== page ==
It’s been a while since I’ve posted here. It was a busy holiday season, personally and at work. We traveled back and forth to parents and in-laws a few times in December and January. Now that we’re no longer down the highway from my in-laws, and now twice as far from my parents, visiting for holidays (or just because) is a bit of an ordeal. Arranging a few days where my husband and I both have off work. Packing up and driving anywhere from four and a half to eight hours (one way). Sleeping on a couch or strange bed for a couple nights. Of course it’s worth it, getting to see our families. It can be tough enough, though, with just the two of us. I’d never want to have to deal with even just that little bit of traveling with a small child. You have to worry about:

  • Packing all the kid’s stuff, too. Clothes, toys, supplies.
  • Potty breaks before, during, and after the car ride
  • Potential car sickness
  • Car safety and comfort – proper seats/belts/harnesses, blankets, pillows
  • How your kid will get along with other kids/adults/pets where you’re going

Whew! Glad I don’t have to worry about all that…. except, wait… I DO!

It struck me during one of our trips that traveling with our dog is exactly like traveling with a small child. We have a three-year-old dachshund. She’s small like a baby, and also has similar needs. I think at least half of the stuff we had to pack for a trip belonged to the dog. Maybe more than half. We had to worry about:

  • Packing all her stuff – blanket, bowls, treats, doggie steps (so she can get up on the couch without skidding out on the hardwood floors at both our parents’ houses), a bottle of water so she can have a drink during the ride, her leash
  • Potty breaks before, during, and after the car ride. Once or twice we’ve had to pull off to the side of the turnpike in those little emergency stopping shoulders because she either wouldn’t go before we left, or had to go again. And that was slightly terrifying.
  • Potential car sickness. She’s only gotten sick in the car once, after gorging herself on treats and another dog’s food the day before. But it required cleanup and created more laundry to do later.
  • Car safety and comfort – She likes to burrow, so we pile her king-size comforter in the back seat so she can snuggle in it. We have a special harness she wears for the car ride that we hook the seat belt through to make sure she doesn’t distract us while driving and is secure in the event of an accident. She still manages to pull a Houdini now and then and get out of the harness and jump up front with us.
  • How she’ll get along with my parents’ two dogs, or my father in law’s dog. She’s familiar with them by now and it’s not a huge worry, although she still has issues with food around other dogs. She eats fine at home, but put another dog in the house and instead of eating right away, she decides she needs to hoard her food and defend it from the other dogs. And also eat the other dog’s food. Yeah, she’s a little neurotic, but we love her.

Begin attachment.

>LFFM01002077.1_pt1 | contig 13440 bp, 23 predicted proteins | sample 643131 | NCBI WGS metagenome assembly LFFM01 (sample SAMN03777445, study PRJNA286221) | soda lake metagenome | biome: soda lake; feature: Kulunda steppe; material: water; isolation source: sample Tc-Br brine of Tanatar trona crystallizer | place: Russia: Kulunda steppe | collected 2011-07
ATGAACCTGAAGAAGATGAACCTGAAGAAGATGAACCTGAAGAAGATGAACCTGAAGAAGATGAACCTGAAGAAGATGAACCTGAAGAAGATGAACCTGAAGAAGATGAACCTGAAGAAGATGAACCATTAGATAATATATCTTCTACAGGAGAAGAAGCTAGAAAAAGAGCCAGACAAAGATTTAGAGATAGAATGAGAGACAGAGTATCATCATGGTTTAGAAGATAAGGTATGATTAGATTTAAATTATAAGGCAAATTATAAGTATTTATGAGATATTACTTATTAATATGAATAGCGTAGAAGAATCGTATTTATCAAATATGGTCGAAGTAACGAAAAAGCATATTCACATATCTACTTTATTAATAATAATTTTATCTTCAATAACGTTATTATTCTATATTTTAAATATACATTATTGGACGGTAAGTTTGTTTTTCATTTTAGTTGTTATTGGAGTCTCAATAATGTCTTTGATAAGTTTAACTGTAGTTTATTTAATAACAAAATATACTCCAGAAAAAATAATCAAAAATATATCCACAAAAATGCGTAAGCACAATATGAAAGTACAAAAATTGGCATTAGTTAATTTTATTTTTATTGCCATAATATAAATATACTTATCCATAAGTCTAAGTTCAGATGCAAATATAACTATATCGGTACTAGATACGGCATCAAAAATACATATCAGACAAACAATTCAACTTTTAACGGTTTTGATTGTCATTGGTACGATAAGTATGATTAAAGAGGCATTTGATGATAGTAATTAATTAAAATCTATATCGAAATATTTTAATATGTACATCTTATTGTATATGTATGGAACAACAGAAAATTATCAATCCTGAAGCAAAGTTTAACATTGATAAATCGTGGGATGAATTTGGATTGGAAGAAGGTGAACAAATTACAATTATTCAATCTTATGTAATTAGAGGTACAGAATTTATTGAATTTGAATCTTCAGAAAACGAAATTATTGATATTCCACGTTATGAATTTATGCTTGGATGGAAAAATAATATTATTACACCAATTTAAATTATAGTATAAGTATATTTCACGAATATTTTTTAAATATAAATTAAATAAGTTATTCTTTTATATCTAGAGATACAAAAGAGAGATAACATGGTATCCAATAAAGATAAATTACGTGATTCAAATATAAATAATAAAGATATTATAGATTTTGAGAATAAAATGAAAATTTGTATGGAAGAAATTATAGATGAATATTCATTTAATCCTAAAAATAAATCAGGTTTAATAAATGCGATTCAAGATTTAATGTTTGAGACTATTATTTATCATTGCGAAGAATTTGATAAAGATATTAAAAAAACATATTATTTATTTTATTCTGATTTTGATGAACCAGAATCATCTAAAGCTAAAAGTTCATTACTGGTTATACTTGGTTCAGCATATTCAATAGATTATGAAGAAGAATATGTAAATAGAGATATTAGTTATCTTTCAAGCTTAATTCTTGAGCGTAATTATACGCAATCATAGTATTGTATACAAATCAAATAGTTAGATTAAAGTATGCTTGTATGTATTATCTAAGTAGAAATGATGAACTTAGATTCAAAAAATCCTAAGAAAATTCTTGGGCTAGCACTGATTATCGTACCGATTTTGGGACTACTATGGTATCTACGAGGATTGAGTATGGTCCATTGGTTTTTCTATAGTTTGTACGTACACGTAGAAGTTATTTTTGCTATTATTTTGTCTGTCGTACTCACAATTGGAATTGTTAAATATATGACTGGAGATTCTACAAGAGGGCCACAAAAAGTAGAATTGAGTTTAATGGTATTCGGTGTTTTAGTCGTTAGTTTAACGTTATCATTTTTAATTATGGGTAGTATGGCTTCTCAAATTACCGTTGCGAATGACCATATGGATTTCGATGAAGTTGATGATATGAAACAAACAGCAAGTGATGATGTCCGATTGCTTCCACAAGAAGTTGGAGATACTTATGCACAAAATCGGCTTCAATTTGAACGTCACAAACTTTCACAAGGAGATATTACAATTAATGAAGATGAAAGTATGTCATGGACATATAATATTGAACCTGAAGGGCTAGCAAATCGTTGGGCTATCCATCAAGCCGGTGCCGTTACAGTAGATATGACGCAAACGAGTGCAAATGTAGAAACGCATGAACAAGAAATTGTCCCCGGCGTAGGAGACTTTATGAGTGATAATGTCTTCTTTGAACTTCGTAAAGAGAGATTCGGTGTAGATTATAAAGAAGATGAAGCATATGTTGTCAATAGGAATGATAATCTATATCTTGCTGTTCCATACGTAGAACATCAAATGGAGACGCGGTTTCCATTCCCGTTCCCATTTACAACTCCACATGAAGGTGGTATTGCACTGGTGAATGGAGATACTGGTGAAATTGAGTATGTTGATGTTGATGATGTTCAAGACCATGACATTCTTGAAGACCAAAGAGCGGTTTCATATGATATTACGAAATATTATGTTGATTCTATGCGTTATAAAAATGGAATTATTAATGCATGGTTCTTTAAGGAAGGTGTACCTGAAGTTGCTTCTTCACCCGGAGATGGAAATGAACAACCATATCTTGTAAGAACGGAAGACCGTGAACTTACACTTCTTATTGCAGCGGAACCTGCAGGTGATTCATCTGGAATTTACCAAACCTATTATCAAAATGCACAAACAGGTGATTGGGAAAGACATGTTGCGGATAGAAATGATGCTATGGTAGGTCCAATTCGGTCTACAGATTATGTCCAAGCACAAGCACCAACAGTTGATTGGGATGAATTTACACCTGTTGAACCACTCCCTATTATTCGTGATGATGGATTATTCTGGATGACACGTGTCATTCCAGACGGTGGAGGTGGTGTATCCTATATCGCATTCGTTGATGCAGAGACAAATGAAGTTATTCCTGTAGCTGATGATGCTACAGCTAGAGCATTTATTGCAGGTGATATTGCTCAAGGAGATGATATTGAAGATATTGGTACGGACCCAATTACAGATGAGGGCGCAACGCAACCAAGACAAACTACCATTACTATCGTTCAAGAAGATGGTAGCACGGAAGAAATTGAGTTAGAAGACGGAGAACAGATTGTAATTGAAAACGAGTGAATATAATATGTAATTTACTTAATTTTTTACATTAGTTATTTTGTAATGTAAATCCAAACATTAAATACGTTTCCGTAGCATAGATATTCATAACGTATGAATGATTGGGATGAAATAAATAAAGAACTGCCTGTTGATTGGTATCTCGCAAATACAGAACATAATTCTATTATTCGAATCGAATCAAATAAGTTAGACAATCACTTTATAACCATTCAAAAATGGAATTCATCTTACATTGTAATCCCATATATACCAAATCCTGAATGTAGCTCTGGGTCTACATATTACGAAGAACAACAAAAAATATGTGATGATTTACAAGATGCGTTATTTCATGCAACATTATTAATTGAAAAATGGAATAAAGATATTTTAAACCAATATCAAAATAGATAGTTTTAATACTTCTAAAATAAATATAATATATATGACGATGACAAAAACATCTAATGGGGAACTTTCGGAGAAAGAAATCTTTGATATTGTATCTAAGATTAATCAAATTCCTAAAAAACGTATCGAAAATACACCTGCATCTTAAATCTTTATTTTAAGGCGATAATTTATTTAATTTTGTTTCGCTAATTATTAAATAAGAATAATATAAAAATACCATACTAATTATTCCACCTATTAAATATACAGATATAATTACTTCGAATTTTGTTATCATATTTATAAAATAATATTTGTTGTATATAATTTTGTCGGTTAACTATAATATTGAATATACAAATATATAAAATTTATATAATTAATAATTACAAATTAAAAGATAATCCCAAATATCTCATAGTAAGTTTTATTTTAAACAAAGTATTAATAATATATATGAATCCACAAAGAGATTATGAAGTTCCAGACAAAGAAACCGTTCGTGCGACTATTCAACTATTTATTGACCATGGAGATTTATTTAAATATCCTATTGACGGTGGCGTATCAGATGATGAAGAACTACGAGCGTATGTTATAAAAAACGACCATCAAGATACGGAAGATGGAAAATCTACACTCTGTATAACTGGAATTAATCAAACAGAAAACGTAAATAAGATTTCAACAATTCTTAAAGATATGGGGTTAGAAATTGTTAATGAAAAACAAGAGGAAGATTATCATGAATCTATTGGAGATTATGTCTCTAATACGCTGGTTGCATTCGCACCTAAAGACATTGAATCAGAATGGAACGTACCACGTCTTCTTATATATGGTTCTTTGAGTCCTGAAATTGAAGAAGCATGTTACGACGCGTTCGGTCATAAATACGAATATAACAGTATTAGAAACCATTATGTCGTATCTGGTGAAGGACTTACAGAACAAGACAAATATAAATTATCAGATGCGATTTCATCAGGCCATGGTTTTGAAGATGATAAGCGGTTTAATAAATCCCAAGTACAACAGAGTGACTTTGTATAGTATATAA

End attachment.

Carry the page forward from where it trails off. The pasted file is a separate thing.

Why can't I ride in the front seat on your lap? It's only an eigh-hour drive.

I end up turning around to pet and soothe her several times during the first 45 minutes or so, just like you would a fussy child, because she doesn’t settle in until we get away from the stop-and-go traffic of the city. Going from the house to the car and vice versa, I often stash her regular harness, leash, and sometimes her bone in my purse for easy access. During the last trip to my see my parents, I realized my purse has become a doggie diaper bag!

Traveling with pets (at least mine!) feels like it requires as much energy as traveling with kids. It’s a wonder just how much having the dog has reinforced our thoughts that we just don’t want to have kids. I understand kids will eventually grow up and be able to pack their own bags, be responsible for going to the bathroom before a long car ride, and be able to tell you to pull over before they puke all over the back seat. But that brings with it a whole new host of irritations, which I won’t go into in this post. Traveling with a spoiled dachshund is enough for me. I couldn’t deal with a human baby on top of that.

If you’re a parent (of human or fur babies), what traveling tips or tricks do you have to make it easier?


2 responses »

  1. Debbie says:

    Dogs are a lot of work, but dogs are still way easier than children. Dogs don’t need a lot, and they never say no. On a car trip, you don’t have to entertain dogs. Pretty much all you have to do is make sure they don’t puke or shit on the upholstery.

    I’m sure kids on a road trip require much more planning than dogs. Kids are people, and dogs are simple.

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